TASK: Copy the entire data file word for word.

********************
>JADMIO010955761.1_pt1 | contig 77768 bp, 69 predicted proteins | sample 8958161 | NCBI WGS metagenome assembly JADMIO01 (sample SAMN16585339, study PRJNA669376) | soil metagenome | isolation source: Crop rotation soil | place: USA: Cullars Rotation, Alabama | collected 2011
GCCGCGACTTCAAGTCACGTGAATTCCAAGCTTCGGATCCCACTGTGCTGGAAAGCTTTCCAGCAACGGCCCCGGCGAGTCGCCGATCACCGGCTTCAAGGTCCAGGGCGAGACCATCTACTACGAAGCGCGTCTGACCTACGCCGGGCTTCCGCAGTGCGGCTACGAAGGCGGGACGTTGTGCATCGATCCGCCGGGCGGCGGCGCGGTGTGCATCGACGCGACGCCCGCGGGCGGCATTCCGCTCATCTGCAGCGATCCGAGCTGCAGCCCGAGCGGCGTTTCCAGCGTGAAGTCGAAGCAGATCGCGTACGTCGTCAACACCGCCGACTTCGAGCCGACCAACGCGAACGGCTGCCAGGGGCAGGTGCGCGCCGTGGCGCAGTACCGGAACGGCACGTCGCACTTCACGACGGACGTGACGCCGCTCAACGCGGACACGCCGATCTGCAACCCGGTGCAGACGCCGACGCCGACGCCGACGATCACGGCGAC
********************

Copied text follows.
>JADMIO010955761.1_pt1 | contig 77768 bp, 69 predicted proteins | sample 8958161 | NCBI WGS metagenome assembly JADMIO01 (sample SAMN16585339, study PRJNA669376) | soil metagenome | isolation source: Crop rotation soil | place: USA: Cullars Rotation, Alabama | collected 2011
GCCGCGACTTCAAGTCACGTGAATTCCAAGCTTCGGATCCCACTGTGCTGGAAAGCTTTCCAGCAACGGCCCCGGCGAGTCGCCGATCACCGGCTTCAAGGTCCAGGGCGAGACCATCTACTACGAAGCGCGTCTGACCTACGCCGGGCTTCCGCAGTGCGGCTACGAAGGCGGGACGTTGTGCATCGATCCGCCGGGCGGCGGCGCGGTGTGCATCGACGCGACGCCCGCGGGCGGCATTCCGCTCATCTGCAGCGATCCGAGCTGCAGCCCGAGCGGCGTTTCCAGCGTGAAGTCGAAGCAGATCGCGTACGTCGTCAACACCGCCGACTTCGAGCCGACCAACGCGAACGGCTGCCAGGGGCAGGTGCGCGCCGTGGCGCAGTACCGGAACGGCACGTCGCACTTCACGACGGACGTGACGCCGCTCAACGCGGACACGCCGATCTGCAACCCGGTGCAGACGCCGACGCCGACGCCGACGATCACGGCGAC